Ann Arbor Review


Chris Lord
Joseph McNair
Karyn M. Wolven
Geoffrey Philp
Paul B. Roth
Duane Locke
Silvia Scheibli
Shutta Crum
Felino Soriano
Steve Beaulieu
Donald Hewlett
Alan Britt
Joanie Freeman
Mervyn M. Solomon
Jerry Blanton
Marilyn Churchill
Running Cub
Mukul Dahal
Alice Paris

Helen Losse
Fred Wolven


Driving into the backlands of San Juan Forest
Seeking the Sharktooth Trail head,
Weather building in the sky around us
Making the mountains dark and uninviting.
We forged on over rock-strewn dirt roads,
Potholes filled with rainwater.
Driving deeper into the wilderness
We found our destination, stopped
And grabbed for our rain gear
As the sky opened up on us
Dropping its nourishing liquid upon the earth.
This year the rains have given growth
And a new found beauty to this dry arid land.

Up we go as we pass through the aspen forest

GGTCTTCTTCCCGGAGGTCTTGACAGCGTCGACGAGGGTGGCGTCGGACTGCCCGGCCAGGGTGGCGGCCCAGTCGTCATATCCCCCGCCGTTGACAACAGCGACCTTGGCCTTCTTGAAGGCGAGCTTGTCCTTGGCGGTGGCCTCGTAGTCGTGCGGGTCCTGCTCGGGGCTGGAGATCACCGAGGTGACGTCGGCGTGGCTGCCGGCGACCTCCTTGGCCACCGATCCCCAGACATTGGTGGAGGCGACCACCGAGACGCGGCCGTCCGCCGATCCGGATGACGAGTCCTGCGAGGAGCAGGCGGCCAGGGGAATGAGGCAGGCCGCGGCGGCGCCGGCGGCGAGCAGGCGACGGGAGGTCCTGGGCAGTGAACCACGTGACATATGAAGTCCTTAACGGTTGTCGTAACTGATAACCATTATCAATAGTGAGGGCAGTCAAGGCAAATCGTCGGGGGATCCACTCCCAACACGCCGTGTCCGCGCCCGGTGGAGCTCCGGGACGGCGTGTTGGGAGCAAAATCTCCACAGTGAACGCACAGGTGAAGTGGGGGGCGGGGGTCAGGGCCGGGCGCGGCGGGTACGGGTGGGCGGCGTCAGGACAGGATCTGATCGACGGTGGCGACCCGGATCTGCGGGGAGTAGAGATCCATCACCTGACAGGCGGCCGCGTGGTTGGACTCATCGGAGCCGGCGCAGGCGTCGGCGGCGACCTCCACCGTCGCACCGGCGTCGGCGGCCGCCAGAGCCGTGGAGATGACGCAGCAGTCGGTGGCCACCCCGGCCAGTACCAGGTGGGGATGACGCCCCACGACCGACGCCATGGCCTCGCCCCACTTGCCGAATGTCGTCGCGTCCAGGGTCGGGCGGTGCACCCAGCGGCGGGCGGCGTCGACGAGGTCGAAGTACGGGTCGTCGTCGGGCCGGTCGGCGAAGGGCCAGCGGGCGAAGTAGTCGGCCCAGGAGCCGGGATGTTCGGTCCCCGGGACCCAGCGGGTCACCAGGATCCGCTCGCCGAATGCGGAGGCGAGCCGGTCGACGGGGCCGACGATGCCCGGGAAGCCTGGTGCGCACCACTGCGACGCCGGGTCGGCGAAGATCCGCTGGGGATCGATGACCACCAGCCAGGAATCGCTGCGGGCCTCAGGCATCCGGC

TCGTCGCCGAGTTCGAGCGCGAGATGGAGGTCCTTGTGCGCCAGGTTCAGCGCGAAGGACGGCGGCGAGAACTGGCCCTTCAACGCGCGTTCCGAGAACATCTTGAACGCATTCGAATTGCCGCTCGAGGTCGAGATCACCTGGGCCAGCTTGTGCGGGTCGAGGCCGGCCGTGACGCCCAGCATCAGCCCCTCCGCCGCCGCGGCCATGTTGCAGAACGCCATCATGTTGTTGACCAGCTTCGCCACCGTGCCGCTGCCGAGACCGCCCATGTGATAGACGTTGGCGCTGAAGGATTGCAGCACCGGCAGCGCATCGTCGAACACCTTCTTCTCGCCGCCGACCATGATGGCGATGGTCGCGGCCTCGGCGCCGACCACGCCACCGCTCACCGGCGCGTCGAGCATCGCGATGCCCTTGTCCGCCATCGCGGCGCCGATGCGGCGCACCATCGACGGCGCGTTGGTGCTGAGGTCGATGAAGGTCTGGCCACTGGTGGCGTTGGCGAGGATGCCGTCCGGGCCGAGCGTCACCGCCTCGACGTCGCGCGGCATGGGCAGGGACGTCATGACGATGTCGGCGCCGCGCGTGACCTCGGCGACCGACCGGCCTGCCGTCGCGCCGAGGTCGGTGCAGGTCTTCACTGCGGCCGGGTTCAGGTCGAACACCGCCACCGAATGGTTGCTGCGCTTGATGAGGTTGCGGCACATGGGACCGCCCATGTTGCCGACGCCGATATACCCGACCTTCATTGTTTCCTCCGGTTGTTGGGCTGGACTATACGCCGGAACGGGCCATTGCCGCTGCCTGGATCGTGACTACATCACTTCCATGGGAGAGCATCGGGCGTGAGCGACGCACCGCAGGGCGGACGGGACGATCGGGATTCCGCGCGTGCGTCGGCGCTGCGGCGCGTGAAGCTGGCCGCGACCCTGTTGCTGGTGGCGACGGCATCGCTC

Seeing the white trunks in mass
Making a unique statement
With their leaves spinning with the wind.
Up we go into the tall pine trees
Filling the air with a familiar aroma
Up we go seeing the few remains
Of the adventurous miners'
Feeble attempts left in this rugged terrain.
The sense of history apparent
As we reflect on this ground--
The hunting area of
Ancient Pueblo cliff dwellers
Who lived nearby on the Mesa Verde.

The assent was not too steep letting us
Give our total attention to the surroundings.
Reaching the slate rocks above the tree line
On top of this amazing mountain,
Stopping to see, feel, think, and wonder,
We sit on top of the world
Gazing out at the abundance of wildflowers,
The Indian painbrush scattering red and yellows
Of the daisies with the contrasting purple asters;
The bluebells waiting to be picked and nibbled,
Mustards and the old favorite Queen Anne's Lace
Eyes and nose stimulated by this splendor
We sit in silence
Thankful for this moment in time
High above cities and towns
Far above the sounds of man
Unburdened and free.

Joanie Freeman, Virginia


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